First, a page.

Naruto X Boruto: Ultimate Ninja Storm Connections Review

Naruto X Boruto: Ultimate Ninja Storm Connections header

The Ultimate Ninja Storm games sit in my gaming happy place. CyberConnect2 has been perfecting their 3D anime arena brawling over the past fifteen years, securing them firmly in the Naruto pantheon alongside the original manga and anime. Now we arrive at the needlessly verbose Naruto X Boruto: Ultimate Ninja Storm Connections, and can gaze lovingly into its Sharingan eyes while wondering where the last fifteen years have gone. Seemingly, it’s not gone into revolutionising this particular fighting series.

Connections – we’ll call it that from here on out for the sake of my sanity – brings the beloved host of Naruto characters together once more, firmly allowing them to whale on each other in a variety of ways in 3D arenas. There’s an unbelievable 130 to choose from, though that number is ballooned by many of the characters being different iterations of the same fighter. I know Naruto is the star, but they could have just been alternate costumes.

There are two story modes here to delve into, and fans of the original Ninja Storm titles will undoubtedly recognise History mode as it charts the original Naruto/Sasuke narrative in its entirety, though it frames it as having to restore history that hasn’t happened. This is the first time it’s all appeared in one place rather than spread across multiple titles, which is good news as a newcomer, but if you’re a returning fan there’s going to be an immediate and overriding sense of Déjà vu.

Naruto X Boruto: Ultimate Ninja Storm Connections story modes

It’s also not the most complete rendition of the tale, with a bunch of missing fights, and a real sense of disconnect as many of the events are replaced by static screens from the anime and text-heavy exposition. Some of it is narrated or voiced, but I really don’t understand why we’re not just given scenes from the anime itself. Surely that would be the most straightforward solution?

The second story mode, Special Story, is an all-new original tale centring on Naruto’s son Boruto and the arrival of war to the region. It’s nice to have something new to delve into, and boasts actual animated cutscenes, but it’s ultimately just a bit dull and forgettable, which is generally the last thing I would say about the Naruto series. Overall, it feels as though CyberConnect2 has found the least interesting way possible to deliver two story modes, and it’s a massive missed opportunity.

Naruto X Boruto: Ultimate Ninja Storm Connections screenshot

As many fighting games have done recently, Connections offers a simple control mode for newcomers and beginners, hoping to draw more people into the fighting game scene. Here it’s about as simple as possible, with players able to repeatedly hammer one button to see their character unleash a series of spectacular combos and move around the arena too. Frankly, it removes any skill required to play – making it great for younger players – but it does mean that people can indulge in the setting, themes and narrative. Personally, I’d just watch the anime instead.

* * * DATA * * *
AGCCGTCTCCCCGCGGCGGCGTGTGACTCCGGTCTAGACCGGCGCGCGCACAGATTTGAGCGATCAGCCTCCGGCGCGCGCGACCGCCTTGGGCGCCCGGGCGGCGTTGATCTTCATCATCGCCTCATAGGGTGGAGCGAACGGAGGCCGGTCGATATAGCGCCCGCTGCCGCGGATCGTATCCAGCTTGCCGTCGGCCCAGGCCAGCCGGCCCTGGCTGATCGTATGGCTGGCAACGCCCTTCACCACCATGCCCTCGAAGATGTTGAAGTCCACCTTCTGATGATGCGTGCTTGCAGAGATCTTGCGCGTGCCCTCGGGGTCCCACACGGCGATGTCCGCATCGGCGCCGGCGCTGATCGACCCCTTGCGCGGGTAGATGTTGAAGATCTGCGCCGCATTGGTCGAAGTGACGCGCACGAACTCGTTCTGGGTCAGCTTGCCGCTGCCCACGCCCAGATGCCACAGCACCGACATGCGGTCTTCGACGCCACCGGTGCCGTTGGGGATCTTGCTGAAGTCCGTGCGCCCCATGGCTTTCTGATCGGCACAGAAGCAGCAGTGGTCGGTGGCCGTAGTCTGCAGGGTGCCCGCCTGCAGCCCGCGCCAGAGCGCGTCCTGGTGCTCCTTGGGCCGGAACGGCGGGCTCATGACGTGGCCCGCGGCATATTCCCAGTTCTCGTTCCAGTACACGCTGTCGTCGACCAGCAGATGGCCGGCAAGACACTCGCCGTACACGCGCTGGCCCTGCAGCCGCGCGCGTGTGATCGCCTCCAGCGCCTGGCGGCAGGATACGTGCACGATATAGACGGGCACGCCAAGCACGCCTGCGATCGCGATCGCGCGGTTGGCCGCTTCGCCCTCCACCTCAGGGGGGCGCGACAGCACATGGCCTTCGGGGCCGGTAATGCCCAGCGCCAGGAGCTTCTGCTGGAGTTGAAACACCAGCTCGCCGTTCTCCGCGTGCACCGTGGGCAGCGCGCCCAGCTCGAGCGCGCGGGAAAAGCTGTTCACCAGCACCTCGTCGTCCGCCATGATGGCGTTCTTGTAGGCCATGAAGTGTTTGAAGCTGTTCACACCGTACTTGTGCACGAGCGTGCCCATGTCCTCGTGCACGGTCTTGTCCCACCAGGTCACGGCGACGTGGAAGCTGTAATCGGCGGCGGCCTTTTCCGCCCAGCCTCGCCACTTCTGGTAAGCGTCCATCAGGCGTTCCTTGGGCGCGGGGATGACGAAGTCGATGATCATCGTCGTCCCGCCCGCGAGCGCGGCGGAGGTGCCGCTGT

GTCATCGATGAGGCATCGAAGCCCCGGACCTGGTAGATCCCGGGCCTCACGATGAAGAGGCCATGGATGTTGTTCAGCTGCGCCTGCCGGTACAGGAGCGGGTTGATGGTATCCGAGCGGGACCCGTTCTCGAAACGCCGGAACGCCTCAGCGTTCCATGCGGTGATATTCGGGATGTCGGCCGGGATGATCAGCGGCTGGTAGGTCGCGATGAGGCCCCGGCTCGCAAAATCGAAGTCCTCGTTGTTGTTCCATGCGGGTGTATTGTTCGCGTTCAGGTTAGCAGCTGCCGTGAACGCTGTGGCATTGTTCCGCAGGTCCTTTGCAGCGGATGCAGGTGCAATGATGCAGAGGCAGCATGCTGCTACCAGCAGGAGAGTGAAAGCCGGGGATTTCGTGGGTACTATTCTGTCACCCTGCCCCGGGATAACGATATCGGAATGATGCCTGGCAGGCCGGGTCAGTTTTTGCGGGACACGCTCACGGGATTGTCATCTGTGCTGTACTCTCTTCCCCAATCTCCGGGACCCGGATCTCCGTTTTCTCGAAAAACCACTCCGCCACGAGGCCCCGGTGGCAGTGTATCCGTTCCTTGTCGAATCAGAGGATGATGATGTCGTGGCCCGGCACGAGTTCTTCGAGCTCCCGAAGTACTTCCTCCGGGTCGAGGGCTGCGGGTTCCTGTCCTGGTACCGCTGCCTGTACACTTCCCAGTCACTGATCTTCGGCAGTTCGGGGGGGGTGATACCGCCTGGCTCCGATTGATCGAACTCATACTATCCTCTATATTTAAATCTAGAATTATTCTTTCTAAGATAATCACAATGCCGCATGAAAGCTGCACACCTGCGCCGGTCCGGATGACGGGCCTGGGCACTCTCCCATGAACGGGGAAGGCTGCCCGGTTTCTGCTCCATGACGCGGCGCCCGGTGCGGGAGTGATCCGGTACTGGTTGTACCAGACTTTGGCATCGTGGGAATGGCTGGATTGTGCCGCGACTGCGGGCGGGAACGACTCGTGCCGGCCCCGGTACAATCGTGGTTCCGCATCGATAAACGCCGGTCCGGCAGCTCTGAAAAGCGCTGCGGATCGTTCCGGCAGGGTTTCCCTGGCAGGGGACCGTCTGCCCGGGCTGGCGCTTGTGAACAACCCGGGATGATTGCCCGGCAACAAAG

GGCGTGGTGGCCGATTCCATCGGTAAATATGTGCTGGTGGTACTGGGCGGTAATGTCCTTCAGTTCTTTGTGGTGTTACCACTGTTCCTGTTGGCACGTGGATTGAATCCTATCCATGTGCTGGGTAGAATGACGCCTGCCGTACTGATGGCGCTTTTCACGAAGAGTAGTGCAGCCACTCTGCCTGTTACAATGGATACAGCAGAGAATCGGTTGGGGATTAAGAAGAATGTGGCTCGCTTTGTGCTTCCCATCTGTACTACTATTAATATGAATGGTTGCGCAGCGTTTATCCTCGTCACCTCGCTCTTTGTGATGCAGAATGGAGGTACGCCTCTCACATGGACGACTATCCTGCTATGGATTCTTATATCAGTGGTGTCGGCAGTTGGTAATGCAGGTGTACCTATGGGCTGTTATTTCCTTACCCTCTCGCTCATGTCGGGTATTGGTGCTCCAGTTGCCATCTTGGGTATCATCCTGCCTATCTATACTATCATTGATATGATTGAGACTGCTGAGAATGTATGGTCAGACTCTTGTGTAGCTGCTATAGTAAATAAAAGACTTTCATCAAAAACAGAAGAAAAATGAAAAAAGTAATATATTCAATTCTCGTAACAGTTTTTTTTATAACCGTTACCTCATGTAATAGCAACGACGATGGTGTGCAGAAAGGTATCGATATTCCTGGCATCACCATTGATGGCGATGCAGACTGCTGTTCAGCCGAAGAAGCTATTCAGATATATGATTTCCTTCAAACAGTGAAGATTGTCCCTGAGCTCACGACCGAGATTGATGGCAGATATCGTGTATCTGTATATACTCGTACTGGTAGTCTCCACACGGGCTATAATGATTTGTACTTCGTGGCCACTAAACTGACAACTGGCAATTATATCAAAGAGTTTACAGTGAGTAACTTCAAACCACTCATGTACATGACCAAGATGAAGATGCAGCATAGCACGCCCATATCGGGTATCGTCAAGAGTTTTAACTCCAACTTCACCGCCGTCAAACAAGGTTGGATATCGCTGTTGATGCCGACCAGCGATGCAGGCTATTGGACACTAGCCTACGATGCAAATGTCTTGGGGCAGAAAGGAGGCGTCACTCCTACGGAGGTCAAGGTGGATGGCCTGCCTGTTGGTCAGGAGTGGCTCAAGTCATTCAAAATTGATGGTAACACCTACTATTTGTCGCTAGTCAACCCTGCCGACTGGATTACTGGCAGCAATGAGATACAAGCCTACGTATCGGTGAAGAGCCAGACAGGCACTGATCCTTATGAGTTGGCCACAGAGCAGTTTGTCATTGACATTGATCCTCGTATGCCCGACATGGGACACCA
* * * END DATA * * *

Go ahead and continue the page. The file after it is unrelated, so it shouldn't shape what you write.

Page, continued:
The Normal control scheme resurrects the same controls as the previous games in the series, and it’s as fun here as it has been previously, even if you won’t be able to shake the sense that you’ve seen it all before. Granted, the regular control scheme is hardly the most complicated out there, but there’s a lot more to do than simply bashing a single button.

Naruto X Boruto: Ultimate Ninja Storm Connections graphics

Besides the two story modes there’s online and local battling to be had, with both Ranked and Free Mode available. There’s sadly no rollback netcode in place, and it’s likely that that’s meant I’ve experienced some occasions of lag, but it’s solid enough for a game where you don’t feel completely hard-done by the loss of a fraction of a second here or there.

CyberConnect2 has certainly buffed up the visuals to a new shine, and given that the earlier games were already very good renditions of the anime and its characters, you can expect to find sharper and even more vibrant versions of them here. It definitely does the manga and anime proud, and everyone is as visually appealing as they’ve ever been, and superbly animated, but it doesn’t particularly help to make things any less boring.

Summary
Naruto X Boruto: Ultimate Ninja Storm Connections is a disappointingly dull entry in the series. You have to wonder where CyberConnect2 will go from here.
Good
  • Fantastic visuals
  • Huge cast of characters
Bad
  • The dullest retelling of the Naruto story
  • Lack of rollback netcode
  • An overwhelming sense of Deja Vu
5
Written by
TSA's Reviews Editor - a hoarder of headsets who regularly argues that the Sega Saturn was the best console ever released.